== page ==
The US-born global financial crisis of 2007-2008 and beyond is the nastiest financial calamity in the world since the NRM government ascended to power in 1986.
This catastrophe has reduced the US real GDP by 0.3% in the third quarter of 2008 and real disposable income fell by 8.7%. The crisis has a global domino effect. In the UK, the Ernst and Young Item Club has predicted growth of only 1.5%, slowing to 1% in 2009 with consumer spending almost stagnant. Bank of England Governor Mervyn King predicts negative growth in 2009.
US and UK response
Governments in the developed world have responded. The US passed the Emergency Economic Stabilisation Act, 2008 and launched a $700b (sh1,155 trillion) plan to bail out the private sector while the UK launched a Â£500b bail-out plan after the Bank of England had given liquidity support to Northern Rock before taking it over as it choked to death in September 2007.
China has approved a plan to invest 4 trillion Yuan (nearly $3 trillion ) in infrastructure, housing, transportation, industry and social welfare by 2011.
In Uganda, the Government has received advice from the financial sector experts who have said Ugandaâ€™s financial sector is sheltered from the global financial crisis. The Governor of Ugandaâ€™s Central Bank is sure that the banks in Uganda are immune to the global crunch (The New Vision, November 4) But Ugandaâ€™s trade sector is already injured; for example, the $1.4b remitted by Ugandaâ€™s exported labour will not be realised in 2008/9 because of the massive lay-offs and salary cuts; already, the immigration office in Entebbe is receiving 71 deported blue collar Ugandan professionals per month (Saturday Vision, November 24).
And this has several domino effects on the economy; for instance the construction industry will not earn as much as $550m out of the now-reduced remittances. The telecoms, hotels, breweries, transporters, entertainment sub-sectors will not reap as much as they reaped last year from the Ugandans working abroad over Christmas. Tourist numbers are on their way down, and so is the price they are willing to pay to enjoy the Ugandaâ€™s beauty.
The frequency of orders for Ugandaâ€™s exports of flowers, fish, honey, horticulture, coffee, tea and cotton is falling, and so is the price offered.
The cost of spare parts is rising because the suppliers in Europe cannot access credit from their banks. EU and US banks have several of their own firms in long queues waiting for credit to be able to supply raw materials, machinery and spare parts; this means that many Ugandan manufacturers are paying an extra $2,000 to extend expiry dates of the letters of credit to the European suppliers ahead of their old expiry dates. Very soon manufacturers will not be able to replace their mortars that are blown by the fluctuating power sent to factories in Uganda.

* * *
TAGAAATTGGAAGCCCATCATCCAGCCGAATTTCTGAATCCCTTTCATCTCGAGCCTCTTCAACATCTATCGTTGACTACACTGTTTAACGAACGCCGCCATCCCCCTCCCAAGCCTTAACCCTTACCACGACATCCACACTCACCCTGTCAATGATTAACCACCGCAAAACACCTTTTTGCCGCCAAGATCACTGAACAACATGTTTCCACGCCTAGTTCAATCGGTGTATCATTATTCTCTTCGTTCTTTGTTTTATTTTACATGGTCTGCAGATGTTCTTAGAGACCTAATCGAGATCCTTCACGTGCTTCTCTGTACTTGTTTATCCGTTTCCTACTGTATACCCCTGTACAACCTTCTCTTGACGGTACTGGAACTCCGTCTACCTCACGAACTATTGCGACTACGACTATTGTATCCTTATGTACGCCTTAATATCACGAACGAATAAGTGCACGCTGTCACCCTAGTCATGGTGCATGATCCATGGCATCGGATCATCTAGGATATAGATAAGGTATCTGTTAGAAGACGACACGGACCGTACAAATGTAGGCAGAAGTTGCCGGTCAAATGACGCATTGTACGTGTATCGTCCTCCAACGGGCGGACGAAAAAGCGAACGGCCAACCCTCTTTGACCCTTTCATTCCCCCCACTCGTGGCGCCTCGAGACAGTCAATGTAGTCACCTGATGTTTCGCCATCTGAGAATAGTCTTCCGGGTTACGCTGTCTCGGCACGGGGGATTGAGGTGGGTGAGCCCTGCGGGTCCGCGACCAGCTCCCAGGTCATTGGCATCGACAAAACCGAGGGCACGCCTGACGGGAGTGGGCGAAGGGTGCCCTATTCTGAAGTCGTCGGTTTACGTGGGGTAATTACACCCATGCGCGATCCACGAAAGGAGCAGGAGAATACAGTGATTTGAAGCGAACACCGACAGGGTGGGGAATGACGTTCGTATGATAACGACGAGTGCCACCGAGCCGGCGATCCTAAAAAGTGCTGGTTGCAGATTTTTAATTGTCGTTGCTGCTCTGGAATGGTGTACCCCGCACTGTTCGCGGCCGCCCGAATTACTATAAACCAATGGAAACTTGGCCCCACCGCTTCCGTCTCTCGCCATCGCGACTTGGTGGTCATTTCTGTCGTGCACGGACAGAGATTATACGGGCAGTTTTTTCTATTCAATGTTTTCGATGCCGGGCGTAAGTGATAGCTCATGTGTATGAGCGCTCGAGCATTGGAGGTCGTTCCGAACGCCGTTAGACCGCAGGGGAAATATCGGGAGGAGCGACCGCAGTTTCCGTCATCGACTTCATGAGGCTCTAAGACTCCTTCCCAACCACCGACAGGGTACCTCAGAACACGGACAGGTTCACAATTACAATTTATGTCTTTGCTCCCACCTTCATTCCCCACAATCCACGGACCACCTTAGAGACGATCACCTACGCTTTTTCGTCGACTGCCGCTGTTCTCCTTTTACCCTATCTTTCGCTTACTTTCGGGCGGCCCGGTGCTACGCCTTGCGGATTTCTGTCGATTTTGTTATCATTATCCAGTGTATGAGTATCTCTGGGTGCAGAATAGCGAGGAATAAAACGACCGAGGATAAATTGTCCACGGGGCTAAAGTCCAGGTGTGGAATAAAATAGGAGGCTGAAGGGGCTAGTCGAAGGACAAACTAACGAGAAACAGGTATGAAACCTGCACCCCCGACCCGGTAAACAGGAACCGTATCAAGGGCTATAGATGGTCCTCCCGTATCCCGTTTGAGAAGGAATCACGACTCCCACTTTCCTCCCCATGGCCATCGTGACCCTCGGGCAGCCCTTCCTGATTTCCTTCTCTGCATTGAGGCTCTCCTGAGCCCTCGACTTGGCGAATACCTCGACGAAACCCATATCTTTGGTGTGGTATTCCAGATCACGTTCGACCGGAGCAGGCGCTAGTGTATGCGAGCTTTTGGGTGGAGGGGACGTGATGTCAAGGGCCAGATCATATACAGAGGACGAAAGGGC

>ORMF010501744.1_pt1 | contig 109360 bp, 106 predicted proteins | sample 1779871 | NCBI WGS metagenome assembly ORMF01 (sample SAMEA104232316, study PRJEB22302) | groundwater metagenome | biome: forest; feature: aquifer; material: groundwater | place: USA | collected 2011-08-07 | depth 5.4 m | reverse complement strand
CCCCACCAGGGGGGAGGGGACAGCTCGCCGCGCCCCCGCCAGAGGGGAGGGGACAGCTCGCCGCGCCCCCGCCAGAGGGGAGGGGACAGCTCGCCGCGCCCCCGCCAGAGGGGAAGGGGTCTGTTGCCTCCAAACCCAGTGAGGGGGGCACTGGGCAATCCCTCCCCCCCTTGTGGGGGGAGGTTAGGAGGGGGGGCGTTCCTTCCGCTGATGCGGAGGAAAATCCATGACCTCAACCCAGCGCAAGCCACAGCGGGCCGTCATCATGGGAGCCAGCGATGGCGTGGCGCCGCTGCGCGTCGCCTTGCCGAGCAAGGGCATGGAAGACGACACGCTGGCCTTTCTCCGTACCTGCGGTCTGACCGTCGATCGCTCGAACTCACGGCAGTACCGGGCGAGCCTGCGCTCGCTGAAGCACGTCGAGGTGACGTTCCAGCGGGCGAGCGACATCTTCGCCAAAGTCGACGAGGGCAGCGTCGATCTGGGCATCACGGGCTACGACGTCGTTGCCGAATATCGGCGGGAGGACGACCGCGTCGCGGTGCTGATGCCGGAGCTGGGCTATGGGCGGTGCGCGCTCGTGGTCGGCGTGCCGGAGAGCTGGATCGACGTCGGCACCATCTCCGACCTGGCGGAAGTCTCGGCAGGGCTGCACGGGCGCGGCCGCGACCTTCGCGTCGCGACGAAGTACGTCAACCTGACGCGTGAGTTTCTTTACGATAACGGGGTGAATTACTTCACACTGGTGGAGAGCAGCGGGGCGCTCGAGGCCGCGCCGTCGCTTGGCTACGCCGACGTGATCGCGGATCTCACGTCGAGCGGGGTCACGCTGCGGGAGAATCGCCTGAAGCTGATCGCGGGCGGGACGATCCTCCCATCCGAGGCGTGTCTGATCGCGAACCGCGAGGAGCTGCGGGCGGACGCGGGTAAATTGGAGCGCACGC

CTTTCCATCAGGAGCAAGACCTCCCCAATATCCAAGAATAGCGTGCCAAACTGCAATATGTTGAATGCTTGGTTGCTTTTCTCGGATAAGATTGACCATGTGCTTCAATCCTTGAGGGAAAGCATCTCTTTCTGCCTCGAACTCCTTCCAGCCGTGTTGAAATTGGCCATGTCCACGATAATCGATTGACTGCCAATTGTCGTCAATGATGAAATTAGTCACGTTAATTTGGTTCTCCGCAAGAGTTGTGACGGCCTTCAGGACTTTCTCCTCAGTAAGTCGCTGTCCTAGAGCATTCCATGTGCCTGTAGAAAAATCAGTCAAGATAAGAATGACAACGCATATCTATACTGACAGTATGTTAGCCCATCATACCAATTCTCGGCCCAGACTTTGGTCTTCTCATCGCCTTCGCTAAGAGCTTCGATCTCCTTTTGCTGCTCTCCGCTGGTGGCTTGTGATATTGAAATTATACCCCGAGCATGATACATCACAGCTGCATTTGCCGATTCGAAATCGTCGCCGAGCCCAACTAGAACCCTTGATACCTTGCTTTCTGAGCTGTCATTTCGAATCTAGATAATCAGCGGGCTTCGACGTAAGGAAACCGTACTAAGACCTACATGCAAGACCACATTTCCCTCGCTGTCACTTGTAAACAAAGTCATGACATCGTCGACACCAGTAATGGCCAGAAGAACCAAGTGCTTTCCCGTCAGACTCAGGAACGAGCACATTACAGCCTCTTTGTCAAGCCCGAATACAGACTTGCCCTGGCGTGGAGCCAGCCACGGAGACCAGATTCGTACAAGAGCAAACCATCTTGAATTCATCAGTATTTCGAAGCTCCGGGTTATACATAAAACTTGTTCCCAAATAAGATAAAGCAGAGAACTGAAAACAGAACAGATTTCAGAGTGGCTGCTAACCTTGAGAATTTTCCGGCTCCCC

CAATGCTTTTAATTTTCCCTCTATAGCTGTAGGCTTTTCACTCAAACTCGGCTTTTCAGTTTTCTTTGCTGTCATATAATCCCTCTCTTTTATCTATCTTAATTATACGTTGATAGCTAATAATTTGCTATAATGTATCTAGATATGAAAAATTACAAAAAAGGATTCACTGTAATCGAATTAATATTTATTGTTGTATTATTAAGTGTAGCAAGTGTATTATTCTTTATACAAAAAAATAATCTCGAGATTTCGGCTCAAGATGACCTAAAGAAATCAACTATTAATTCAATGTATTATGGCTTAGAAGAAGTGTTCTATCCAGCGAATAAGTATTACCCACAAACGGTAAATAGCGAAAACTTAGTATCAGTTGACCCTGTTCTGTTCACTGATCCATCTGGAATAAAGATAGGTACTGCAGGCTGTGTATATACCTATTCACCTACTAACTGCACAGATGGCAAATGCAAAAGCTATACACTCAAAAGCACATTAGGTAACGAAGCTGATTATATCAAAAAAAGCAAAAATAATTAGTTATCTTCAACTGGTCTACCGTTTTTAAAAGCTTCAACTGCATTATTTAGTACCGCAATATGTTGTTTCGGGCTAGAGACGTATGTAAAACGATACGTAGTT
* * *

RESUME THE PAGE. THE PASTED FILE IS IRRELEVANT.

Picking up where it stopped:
What is going to happen to Aid for Trade? Will Uganda get the usual $800m annual aid flows in the 2009/10 financial year?
Will the European Union provide all the Euro 439m under the 10th EDF? If this aid is not offered, who else but the private sector and the consumer is to be taxed to fill the gap in governmentâ€™s expenditure? Is a trade crisis looming in Uganda?
Uganda has no response plan yet! Is it not time, therefore, for Uganda to draft a response strategy to this crisis? Now that the World Bank will help Africa mitigate the impact of the crisis, (The Monitor, November 26), what form of intervention will Uganda present to the World Bank? Must we wait for somebody else to prepare our own response to this debacle? Do we have a team of experts on this matter? Donâ€™t we need to seriously review our bilateral trade agreements with other economic giants such as China, India and Brazil?
Donâ€™t we need to also fast-track the COMESA/EAC/SADC Free Trade Area? Shouldnâ€™tâ€™ the list of Ugandaâ€™s raw materials be maintained after 2010, in light of the difficulties such non tariff barriers, the Kenya Crisis and the energy crisis as experienced during the EAC Customs Union?
Donâ€™t we need, more than ever before, a national tourism marketing plan, that works for Uganda?
Shouldnâ€™t the import duty on luxury goods of ostentation now be increased to 60% in the EAC common external tariff now that US consumers will want to dump them in Uganda? Or is having no response strategy, our strategy? Does Uganda have a response strategy to the global financial crisis?
The writer is the director, trade
development Private Sector Foundation
Uganda needs response plan to the global crisis